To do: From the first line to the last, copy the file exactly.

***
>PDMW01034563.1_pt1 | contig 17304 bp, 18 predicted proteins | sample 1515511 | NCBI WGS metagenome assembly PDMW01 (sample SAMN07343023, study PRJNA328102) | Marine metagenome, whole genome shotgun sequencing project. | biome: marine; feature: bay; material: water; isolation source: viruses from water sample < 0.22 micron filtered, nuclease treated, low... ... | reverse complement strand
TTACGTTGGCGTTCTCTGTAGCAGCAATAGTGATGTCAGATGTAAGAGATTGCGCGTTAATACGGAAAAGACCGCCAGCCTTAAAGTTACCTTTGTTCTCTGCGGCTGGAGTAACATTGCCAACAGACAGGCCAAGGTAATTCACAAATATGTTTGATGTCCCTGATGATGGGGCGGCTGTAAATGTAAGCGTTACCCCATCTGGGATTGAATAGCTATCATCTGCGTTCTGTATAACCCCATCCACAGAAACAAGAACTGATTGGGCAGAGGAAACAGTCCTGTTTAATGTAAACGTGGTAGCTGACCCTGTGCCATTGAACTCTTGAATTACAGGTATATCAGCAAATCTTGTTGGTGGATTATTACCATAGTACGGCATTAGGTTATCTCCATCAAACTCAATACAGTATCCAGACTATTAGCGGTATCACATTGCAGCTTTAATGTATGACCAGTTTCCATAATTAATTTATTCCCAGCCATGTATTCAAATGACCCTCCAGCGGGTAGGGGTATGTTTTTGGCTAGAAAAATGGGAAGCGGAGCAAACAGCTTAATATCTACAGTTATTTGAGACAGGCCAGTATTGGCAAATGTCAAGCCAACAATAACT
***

>PDMW01034563.1_pt1 | contig 17304 bp, 18 predicted proteins | sample 1515511 | NCBI WGS metagenome assembly PDMW01 (sample SAMN07343023, study PRJNA328102) | Marine metagenome, whole genome shotgun sequencing project. | biome: marine; feature: bay; material: water; isolation source: viruses from water sample < 0.22 micron filtered, nuclease treated, low... ... | reverse complement strand
TTACGTTGGCGTTCTCTGTAGCAGCAATAGTGATGTCAGATGTAAGAGATTGCGCGTTAATACGGAAAAGACCGCCAGCCTTAAAGTTACCTTTGTTCTCTGCGGCTGGAGTAACATTGCCAACAGACAGGCCAAGGTAATTCACAAATATGTTTGATGTCCCTGATGATGGGGCGGCTGTAAATGTAAGCGTTACCCCATCTGGGATTGAATAGCTATCATCTGCGTTCTGTATAACCCCATCCACAGAAACAAGAACTGATTGGGCAGAGGAAACAGTCCTGTTTAATGTAAACGTGGTAGCTGACCCTGTGCCATTGAACTCTTGAATTACAGGTATATCAGCAAATCTTGTTGGTGGATTATTACCATAGTACGGCATTAGGTTATCTCCATCAAACTCAATACAGTATCCAGACTATTAGCGGTATCACATTGCAGCTTTAATGTATGACCAGTTTCCATAATTAATTTATTCCCAGCCATGTATTCAAATGACCCTCCAGCGGGTAGGGGTATGTTTTTGGCTAGAAAAATGGGAAGCGGAGCAAACAGCTTAATATCTACAGTTATTTGAGACAGGCCAGTATTGGCAAATGTCAAGCCAACAATAACT